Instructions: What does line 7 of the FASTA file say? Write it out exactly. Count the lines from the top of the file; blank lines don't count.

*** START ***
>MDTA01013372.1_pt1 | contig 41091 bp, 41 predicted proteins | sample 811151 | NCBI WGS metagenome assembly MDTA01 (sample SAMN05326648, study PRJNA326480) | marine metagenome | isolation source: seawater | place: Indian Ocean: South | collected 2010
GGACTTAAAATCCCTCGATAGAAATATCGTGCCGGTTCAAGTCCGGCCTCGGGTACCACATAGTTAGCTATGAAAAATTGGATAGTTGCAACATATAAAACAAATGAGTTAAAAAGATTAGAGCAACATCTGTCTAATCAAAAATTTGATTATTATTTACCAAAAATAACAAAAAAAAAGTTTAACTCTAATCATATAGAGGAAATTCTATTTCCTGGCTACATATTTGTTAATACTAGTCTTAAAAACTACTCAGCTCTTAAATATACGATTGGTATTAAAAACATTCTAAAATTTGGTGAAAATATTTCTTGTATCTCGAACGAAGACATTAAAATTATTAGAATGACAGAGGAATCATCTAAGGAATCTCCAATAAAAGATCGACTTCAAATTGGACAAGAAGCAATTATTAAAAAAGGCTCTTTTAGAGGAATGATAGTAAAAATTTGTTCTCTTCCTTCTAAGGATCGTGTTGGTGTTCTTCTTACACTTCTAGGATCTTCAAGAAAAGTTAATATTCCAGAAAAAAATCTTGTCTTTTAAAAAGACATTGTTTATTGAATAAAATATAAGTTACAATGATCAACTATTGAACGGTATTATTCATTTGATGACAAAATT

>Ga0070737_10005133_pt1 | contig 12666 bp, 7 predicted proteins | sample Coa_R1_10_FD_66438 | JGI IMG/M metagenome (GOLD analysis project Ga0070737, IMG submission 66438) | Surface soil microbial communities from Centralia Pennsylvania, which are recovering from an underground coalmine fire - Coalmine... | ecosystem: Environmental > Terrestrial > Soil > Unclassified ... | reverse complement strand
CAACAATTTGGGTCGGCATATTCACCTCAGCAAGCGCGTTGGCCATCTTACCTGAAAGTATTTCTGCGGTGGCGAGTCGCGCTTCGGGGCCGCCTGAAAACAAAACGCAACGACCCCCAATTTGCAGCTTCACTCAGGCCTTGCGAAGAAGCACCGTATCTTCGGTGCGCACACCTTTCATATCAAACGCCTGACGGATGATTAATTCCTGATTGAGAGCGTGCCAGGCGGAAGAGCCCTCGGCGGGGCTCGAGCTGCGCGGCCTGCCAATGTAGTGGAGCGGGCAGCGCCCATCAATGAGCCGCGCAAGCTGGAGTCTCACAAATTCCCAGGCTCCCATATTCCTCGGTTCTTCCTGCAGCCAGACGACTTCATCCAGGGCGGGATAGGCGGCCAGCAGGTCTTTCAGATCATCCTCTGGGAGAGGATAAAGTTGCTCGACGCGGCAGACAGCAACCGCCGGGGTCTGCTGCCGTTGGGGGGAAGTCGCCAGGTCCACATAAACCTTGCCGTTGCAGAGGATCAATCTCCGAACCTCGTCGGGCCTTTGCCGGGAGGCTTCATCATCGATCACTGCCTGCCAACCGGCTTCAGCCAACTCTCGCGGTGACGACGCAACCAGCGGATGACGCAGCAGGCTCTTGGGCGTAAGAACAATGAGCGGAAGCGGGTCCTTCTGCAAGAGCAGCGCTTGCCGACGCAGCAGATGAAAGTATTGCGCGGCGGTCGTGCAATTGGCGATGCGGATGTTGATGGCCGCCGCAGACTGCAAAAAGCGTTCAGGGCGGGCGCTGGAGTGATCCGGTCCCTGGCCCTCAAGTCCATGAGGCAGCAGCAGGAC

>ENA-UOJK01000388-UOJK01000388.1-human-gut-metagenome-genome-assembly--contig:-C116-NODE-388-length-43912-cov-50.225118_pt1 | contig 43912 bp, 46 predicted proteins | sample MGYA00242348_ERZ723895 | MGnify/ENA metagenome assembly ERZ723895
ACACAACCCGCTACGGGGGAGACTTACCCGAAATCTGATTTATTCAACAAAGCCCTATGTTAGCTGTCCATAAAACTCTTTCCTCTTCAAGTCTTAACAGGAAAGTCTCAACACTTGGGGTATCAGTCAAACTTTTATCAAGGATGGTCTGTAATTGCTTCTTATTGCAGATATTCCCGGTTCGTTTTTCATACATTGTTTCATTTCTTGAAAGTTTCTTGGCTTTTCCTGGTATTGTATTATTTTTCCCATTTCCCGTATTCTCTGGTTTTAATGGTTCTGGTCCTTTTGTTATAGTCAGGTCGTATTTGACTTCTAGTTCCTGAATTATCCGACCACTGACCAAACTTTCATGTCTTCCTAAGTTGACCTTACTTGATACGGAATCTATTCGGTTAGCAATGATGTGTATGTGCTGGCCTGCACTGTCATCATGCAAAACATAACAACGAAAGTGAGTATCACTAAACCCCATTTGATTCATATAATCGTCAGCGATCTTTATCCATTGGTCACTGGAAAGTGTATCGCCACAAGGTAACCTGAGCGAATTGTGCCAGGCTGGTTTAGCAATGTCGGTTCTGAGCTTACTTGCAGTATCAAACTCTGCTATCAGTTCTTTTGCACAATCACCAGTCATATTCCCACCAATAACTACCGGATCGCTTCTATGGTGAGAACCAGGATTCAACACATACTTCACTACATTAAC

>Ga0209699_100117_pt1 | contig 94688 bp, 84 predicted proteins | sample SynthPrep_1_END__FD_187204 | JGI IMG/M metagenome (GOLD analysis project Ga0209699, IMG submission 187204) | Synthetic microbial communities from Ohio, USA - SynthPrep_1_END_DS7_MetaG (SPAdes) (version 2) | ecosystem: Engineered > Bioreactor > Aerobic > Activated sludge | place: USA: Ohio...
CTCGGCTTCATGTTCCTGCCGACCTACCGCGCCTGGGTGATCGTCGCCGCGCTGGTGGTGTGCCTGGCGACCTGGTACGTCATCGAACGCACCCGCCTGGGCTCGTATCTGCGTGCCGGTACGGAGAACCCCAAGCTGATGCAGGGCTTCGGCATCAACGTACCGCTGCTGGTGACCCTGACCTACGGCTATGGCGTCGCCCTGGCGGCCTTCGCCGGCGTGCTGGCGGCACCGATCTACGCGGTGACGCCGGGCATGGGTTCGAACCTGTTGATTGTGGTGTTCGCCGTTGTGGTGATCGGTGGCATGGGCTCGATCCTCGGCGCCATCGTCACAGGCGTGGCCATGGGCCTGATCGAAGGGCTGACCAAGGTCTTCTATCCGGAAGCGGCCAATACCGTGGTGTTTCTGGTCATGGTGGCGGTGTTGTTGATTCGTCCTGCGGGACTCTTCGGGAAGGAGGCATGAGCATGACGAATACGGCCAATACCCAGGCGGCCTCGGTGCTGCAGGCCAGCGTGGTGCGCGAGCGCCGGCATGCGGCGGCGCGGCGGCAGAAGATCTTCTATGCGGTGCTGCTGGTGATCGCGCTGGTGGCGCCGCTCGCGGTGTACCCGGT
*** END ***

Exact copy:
>Ga0209699_100117_pt1 | contig 94688 bp, 84 predicted proteins | sample SynthPrep_1_END__FD_187204 | JGI IMG/M metagenome (GOLD analysis project Ga0209699, IMG submission 187204) | Synthetic microbial communities from Ohio, USA - SynthPrep_1_END_DS7_MetaG (SPAdes) (version 2) | ecosystem: Engineered > Bioreactor > Aerobic > Activated sludge | place: USA: Ohio...